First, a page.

Although the increase in conversations at 6 months for the combined nudge group was statistically significant, Adelson cautioned, “It was still only 14% of patients who are actually having these conversations, which says we still need to do more as a society. And we need to look at studies like Dr Patel’s that were so successful in moving this needle.”

Misaligned incentives. In looking at which interventions improve survival, Adelson said it’s also important to look at what does not help survival: therapy at end of life.

Then, she shared data her team had presented at ASCO. “One of the criticisms of the of the metric looking at chemotherapy within 14 days of death is that we’re missing the patients treated at the same time point who go on to live and have the benefit,” she said. “If that’s true, when we compare practices that give lots of chemotherapy at the end of life to those that give less, we should see improved survival for the more aggressive practices.”

Adelson and her team performed this analysis using Flatiron’s database, examining the 6 most common cancer types, looking at the entire population and not just those who died.7 “There is absolutely no survival benefit for more aggressive use of chemotherapy in the end-of-life setting,” she said. And, this affects downstream care, too, with higher rates in the intensive care unit, higher hospital admissions, and lower hospice rates.

“So, maybe we have some misaligned incentives,” Adelson said. “We know that these patient centered interventions improve survival, reduce acute care use, improved patient and caregiver experience, reduce cost, and for the most part are not reimbursed,” except perhaps under E/M billing for palliative care visits.

“Conversely, aggressive use of end-of-life systemic therapy has no survival benefit, increases acute care use at the end of life harms patient and caregiver experience, increases cost and could be reimbursed as high as $80,000 a month,” she said, using a common immunotherapy as an example. “The money saved on end of life oncolytics and downstream acute care could be redirected to enhanced home hospice services, more flexible criteria for inpatient hospice, and communication training programs.”


1. Han X, Shi KS, Ruddy KJ et al. Association of Medicaid expansion with treatment receipt, delays in treatment initiation, and survival among young adult women with breast cancer. J Clin Oncol. 2023;41(suppl 16):abstr 1511. 10.1200/JCO.2023.41.16_suppl.1509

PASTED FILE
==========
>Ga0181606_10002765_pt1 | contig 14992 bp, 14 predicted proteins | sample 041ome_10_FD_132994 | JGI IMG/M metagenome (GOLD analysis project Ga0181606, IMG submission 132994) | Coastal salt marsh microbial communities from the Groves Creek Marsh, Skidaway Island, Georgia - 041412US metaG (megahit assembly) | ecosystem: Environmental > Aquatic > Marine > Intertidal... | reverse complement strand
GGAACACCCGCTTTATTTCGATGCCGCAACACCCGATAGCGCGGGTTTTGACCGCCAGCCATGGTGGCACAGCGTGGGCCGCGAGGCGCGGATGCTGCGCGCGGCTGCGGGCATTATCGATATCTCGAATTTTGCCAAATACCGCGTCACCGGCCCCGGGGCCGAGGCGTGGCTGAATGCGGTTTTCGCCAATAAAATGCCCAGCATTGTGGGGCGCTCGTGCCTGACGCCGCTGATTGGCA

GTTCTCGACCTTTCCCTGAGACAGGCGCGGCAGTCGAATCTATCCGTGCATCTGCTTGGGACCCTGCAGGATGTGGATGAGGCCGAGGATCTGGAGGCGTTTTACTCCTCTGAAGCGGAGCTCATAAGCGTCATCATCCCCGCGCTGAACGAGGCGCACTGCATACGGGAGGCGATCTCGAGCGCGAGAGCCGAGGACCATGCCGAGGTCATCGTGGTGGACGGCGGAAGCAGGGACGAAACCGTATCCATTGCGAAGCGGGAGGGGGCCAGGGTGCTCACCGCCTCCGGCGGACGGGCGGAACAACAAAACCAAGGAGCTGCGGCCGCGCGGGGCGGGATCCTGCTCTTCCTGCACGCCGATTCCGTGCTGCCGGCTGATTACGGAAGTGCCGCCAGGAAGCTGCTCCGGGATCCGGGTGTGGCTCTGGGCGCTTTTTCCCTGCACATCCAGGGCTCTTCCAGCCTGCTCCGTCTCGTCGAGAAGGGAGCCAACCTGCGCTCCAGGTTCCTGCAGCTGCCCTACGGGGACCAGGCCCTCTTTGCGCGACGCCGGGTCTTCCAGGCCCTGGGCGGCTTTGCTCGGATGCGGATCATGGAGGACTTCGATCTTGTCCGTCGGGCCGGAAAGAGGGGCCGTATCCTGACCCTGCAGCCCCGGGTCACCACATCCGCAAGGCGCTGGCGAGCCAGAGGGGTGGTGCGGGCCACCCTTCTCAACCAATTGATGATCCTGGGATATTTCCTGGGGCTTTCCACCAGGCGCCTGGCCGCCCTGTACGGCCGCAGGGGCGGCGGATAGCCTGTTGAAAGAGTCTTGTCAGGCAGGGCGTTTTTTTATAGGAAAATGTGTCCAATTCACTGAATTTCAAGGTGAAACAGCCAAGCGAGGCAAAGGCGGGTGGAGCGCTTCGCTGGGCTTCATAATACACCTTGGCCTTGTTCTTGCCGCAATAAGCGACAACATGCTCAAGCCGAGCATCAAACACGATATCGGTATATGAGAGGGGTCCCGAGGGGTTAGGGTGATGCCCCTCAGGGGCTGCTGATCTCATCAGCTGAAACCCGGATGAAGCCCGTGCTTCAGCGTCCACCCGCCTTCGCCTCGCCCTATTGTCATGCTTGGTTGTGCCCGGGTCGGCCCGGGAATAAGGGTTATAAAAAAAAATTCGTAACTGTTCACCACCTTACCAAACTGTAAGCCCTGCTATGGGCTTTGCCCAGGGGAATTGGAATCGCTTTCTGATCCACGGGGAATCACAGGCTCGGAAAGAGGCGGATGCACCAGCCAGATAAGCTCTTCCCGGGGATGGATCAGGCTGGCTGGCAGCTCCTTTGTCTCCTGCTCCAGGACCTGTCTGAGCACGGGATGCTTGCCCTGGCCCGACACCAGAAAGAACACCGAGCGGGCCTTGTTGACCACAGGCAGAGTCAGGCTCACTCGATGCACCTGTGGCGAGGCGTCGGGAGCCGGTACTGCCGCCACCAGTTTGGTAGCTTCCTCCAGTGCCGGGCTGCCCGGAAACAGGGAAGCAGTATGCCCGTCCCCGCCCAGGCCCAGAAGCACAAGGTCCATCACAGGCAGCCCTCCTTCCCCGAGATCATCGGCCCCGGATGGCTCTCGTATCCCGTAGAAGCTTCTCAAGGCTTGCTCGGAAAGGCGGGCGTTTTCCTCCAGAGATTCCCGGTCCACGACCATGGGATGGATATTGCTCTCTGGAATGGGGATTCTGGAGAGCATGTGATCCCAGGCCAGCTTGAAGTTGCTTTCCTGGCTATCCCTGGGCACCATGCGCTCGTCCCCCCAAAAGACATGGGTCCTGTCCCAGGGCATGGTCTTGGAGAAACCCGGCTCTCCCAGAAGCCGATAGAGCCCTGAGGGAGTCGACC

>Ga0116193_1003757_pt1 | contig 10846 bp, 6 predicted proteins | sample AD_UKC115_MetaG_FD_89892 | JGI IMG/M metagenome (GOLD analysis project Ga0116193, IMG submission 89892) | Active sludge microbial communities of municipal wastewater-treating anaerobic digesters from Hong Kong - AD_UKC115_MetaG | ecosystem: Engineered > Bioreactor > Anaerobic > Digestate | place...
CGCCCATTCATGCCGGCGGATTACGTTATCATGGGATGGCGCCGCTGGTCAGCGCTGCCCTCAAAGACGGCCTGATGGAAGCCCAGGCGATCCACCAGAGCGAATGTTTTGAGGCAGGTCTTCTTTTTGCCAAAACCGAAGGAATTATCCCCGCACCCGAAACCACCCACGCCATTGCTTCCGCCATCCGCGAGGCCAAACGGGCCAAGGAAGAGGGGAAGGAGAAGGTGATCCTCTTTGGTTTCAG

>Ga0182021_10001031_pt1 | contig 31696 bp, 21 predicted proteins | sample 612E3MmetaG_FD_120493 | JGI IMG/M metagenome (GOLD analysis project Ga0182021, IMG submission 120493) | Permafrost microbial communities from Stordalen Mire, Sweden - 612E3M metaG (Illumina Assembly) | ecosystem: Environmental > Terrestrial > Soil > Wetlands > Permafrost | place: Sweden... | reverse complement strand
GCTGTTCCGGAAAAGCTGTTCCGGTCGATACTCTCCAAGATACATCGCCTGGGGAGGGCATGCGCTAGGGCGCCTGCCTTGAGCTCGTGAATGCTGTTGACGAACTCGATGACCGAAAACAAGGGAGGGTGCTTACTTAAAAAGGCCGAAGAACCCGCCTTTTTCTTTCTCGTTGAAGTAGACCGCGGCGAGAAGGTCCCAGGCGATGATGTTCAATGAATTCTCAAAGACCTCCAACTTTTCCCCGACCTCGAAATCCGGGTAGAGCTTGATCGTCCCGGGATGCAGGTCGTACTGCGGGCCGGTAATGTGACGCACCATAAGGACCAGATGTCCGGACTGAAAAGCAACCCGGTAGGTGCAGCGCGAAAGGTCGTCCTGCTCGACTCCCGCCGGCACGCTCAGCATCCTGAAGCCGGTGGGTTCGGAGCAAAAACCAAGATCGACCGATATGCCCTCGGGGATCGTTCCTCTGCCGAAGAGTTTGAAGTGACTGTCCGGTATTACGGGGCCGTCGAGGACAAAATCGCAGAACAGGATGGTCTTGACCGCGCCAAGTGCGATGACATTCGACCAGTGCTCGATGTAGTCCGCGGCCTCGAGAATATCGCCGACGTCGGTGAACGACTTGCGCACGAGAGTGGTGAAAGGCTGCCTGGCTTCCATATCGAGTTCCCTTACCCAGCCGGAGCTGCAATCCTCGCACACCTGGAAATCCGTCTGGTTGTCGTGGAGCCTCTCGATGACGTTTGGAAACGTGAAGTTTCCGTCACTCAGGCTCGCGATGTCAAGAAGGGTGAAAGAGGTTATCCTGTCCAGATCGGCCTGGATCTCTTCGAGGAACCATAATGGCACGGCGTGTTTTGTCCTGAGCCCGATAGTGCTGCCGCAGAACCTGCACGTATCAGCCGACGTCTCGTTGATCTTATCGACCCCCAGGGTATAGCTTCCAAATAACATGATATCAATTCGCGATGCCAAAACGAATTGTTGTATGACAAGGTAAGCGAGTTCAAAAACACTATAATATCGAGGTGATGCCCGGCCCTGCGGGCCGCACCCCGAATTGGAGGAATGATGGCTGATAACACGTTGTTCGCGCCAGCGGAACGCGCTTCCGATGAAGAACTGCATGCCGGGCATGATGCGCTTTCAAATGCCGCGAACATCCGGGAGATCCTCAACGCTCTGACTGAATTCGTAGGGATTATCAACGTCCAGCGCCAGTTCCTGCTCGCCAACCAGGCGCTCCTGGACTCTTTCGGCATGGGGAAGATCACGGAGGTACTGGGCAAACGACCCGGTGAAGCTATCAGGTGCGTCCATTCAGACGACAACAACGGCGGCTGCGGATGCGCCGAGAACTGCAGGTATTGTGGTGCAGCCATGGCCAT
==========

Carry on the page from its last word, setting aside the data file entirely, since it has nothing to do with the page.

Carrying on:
2. Takvorian SU, Schpero WL, Blickstein D, et al. Association between state Medicaid policies and accrual of Black and Hispanic patients to cancer clinical trials. J Clin Oncol. 2023;41(suppl 16):abstr 1511. 10.1200/JCO.2023.41.16_suppl.1510

3. Barnes JM, Chino F, Johnson KJ, et al. State mandatory paid medical leave policies and survival among adults with cancer in the US. J Clin Oncol. 2023;41(suppl 16):abstr 1511. 10.1200/JCO.2023.41.16_suppl.1511

4. Patel MI, Agrawal M, Kapphahn K, et al. Engagement of patients with advanced cancer (EPAC) randomized clinical trial: long-term effects on survival and health care use. J Clin Oncol. 2023;41(suppl 16):abstr 1513. 10.1200/JCO.2023.41.16_suppl.1513

5. Brooks GA, Trombley M, Landrum MB, et al. Impact of the Oncology Care Model (OCM) on Medicare payments, utilization, and care delivery: update through year 5. J Clin Oncol. 2023;41(suppl 16):abstr 1512. 10.1200/JCO.2023.41.16_suppl.1512

6. Takvorian SU, Clifton ABW, Gabriel PE, et al. Patient- and clinician-directed implementation strategies to improve serious illness communication for high-risk patients with cancer: A cluster-randomized pragmatic trial. . J Clin Oncol. 2023;41(suppl 16):abstr 1514. 10.1200/JCO.2023.41.16_suppl.1514

7. Adelson K, Canavan M, Sheth K, Scott JA, Westvold S. The impact of receipt of systemic anticancer therapy (SACT) near the end of life (EOL) on cost among oncology practices participating in CMS’ Oncology Care Model (OCM). J Clin Oncol. 2023;41(suppl 16):abstr e18923. doi: 10.1200/JCO.2023.41.16_suppl.e18923